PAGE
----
Device Implementation

Referring now to FIG. 3, there is illustrated the preferred embodiment of the present invention, designated generally as 10, which is a terminal used to securely process transactions and to display information and prompts to the user on a display 14 that may be decoupled from a application processor 11. Specifically, the display 14 may be located outside of the secure enclosure 101 in which the application processor 11 is housed. In order to prevent an attacker from hijacking, spoofing, eavesdropping upon, or otherwise compromising the security of the transmissions from the application processor 11 to the display 14, the terminal 10 uses authentication techniques to verify that the display 14 is properly connected to the application processor 11 and is authorized to receive transmissions from the application processor 11. Then, the terminal 10 uses encryption techniques to protect data as it is transmitted from the application processor 11 to the display 14. It will be understood that while the authentication and encryption techniques described below may be considered the best mode of practicing the invention, other hardware- or software-based techniques now known or later developed are encompassed by the description.

The application processor 11 may be any processing unit suitable for use in a POS terminal, and further may be capable of processing high-definition video and other multimedia content that present POS terminals are not configured to process. In one embodiment, the application processor 11 may be a system-on-module or system-on-chip (“SOC”) having a microprocessor, memory, and input and output terminals. Examples of a suitable SOC include models TMS320DM355, TMS320DM365, OMAP3, OMAP4, and OMAP5, all by Texas Instruments, Inc. The SOC may be configured to attach to a carrier board, as well as to hardware busses for attaching peripherals. In another embodiment, the application processor 11 may have a CPU in electrical communication with a graphics card. The application processor 11 may communicate with a card reader 103 and an EPP 104, either directly or through a security processor 105, as is known in the art. For example, the security processor 105 may be a USIP® microcontroller attached to the carrier board with the SOC or other application processor 11. The application processor 11 is in electronic communication with the payment network 107 to send and receive data related to a secured transaction that is underway.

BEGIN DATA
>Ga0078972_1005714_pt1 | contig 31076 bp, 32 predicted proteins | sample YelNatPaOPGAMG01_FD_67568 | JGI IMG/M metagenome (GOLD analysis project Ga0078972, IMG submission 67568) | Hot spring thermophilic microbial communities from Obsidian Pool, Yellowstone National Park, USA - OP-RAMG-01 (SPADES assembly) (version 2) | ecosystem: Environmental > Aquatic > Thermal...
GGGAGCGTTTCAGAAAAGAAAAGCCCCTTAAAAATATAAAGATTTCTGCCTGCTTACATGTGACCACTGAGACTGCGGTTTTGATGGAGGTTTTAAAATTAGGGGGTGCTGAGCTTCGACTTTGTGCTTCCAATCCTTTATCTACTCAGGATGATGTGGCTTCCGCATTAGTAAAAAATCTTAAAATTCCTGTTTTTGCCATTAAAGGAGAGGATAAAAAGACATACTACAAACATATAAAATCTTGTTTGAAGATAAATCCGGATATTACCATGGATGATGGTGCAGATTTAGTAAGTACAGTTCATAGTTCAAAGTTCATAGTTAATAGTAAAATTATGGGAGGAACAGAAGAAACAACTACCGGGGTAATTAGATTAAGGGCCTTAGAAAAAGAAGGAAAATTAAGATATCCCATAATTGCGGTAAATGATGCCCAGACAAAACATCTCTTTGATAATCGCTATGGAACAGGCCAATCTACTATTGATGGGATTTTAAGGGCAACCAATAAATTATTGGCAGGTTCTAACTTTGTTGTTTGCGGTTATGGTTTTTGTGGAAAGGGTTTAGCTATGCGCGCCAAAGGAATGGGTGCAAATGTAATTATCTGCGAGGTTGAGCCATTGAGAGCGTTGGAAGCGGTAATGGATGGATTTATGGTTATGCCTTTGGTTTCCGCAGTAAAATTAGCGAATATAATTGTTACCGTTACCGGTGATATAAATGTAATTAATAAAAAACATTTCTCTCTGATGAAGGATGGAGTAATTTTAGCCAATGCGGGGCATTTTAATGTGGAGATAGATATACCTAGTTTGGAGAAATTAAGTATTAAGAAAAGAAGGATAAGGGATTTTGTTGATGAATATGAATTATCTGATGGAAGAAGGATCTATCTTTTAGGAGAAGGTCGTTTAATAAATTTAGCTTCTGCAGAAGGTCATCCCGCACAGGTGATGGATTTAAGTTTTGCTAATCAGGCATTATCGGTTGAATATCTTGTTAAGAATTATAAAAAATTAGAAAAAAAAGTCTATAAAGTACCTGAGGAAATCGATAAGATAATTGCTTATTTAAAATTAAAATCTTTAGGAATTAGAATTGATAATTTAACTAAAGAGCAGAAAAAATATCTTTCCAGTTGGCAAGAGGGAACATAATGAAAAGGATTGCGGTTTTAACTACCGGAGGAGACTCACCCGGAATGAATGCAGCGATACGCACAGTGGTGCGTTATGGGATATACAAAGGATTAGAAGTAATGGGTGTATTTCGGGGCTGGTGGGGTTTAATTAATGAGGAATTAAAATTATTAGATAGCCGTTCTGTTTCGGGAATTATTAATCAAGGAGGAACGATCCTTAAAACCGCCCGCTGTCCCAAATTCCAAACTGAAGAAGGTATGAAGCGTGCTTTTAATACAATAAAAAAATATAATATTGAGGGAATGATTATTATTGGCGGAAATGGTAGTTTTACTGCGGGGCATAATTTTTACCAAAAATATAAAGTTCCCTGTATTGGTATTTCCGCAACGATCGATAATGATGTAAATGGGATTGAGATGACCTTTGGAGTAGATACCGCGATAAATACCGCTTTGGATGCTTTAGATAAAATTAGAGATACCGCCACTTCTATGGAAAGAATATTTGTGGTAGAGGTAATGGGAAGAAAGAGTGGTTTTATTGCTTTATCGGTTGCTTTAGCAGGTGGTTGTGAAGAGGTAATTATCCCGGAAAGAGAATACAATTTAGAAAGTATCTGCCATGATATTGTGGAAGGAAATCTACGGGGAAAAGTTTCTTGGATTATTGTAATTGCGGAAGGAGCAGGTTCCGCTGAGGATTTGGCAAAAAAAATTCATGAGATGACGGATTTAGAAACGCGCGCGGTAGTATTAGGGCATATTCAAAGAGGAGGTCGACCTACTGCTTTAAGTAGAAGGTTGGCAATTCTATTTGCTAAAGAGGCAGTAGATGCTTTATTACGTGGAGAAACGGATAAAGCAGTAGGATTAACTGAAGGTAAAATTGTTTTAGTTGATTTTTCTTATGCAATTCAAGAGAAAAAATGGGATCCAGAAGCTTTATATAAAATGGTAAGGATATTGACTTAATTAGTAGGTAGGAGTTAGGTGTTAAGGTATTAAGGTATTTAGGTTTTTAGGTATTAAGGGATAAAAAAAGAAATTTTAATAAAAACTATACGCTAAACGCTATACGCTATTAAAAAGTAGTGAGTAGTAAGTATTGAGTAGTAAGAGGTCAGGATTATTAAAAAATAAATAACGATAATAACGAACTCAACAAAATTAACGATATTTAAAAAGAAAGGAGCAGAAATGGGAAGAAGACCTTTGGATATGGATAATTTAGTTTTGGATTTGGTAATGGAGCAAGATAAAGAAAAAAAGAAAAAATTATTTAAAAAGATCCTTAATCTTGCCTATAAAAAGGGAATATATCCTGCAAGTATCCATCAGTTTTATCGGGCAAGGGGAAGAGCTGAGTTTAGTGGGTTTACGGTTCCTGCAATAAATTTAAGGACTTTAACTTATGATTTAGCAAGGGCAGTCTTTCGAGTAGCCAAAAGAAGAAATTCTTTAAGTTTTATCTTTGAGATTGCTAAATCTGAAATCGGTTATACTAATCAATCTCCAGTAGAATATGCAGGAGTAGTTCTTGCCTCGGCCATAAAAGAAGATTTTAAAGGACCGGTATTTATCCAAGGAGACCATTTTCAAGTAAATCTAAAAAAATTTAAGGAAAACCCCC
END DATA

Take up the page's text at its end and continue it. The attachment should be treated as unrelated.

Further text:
A source chip 12 is also contained in the secure enclosure 101 with the application processor 11 and is electrically connected to the application processor 11. The source chip 12 and application processor 11 may be installed on a carrier board or another common printed circuit board (“PCB”) or other conductive substrate, or the source chip 12 may be installed on a separate PCB proximate to the application processor 11. For example, the source chip's 12 PCB may connect to a hardware bus, such as a peripheral component interconnect local bus, that is in communication with the application processor 11. In any embodiment, the electrical connection between the application processor 11 and the source chip 12 is secure, in that it is contained within the tamper-resistant enclosure 101. The source chip 12 may be a digital or other type of integrated circuit configured to authenticate the display 14 and encrypt transmissions to the display as described below. In the preferred embodiment, the source chip 12 is a transmitter capable of implementing one or more data protection schemes used in the consumer electronics industry, such as for transmission of audiovisual data between video players and television sets. Most preferably, the source chip 12 is a HDCP-enabled transmitter such as the ADV7511 transmitter sold by Analog Devices, Inc. The application processor 11 connects to the display 14 through the source chip 12 and a terminal port 13, which is disposed through the enclosure 101 and receives a cable 17 that connects to the display described below. The terminal port 13 may be any port compatible with one or more of the interfaces that the source chip 12 supports. Where the source chip 12 is a HDCP-enabled transmitter, the terminal port 13 may be a HDMI, Digital Visual Interface (“DVI”), Unified Display Interface (“UDI”), Giga-bit Video Interface (“GVIF”), DisplayPort, or wired or wireless TCP/IP port. Most preferably, the terminal port 13 is a HDMI port. The terminal port 13 may be physically attached to or contained in the source chip 12, or the terminal port 13 may be disposed apart from and electrically connected to the source chip 12. Preferably, the terminal port 13 is configured to detect when a connector is attached to or detached from the terminal port 13, and to report the attachment status to the source chip 12.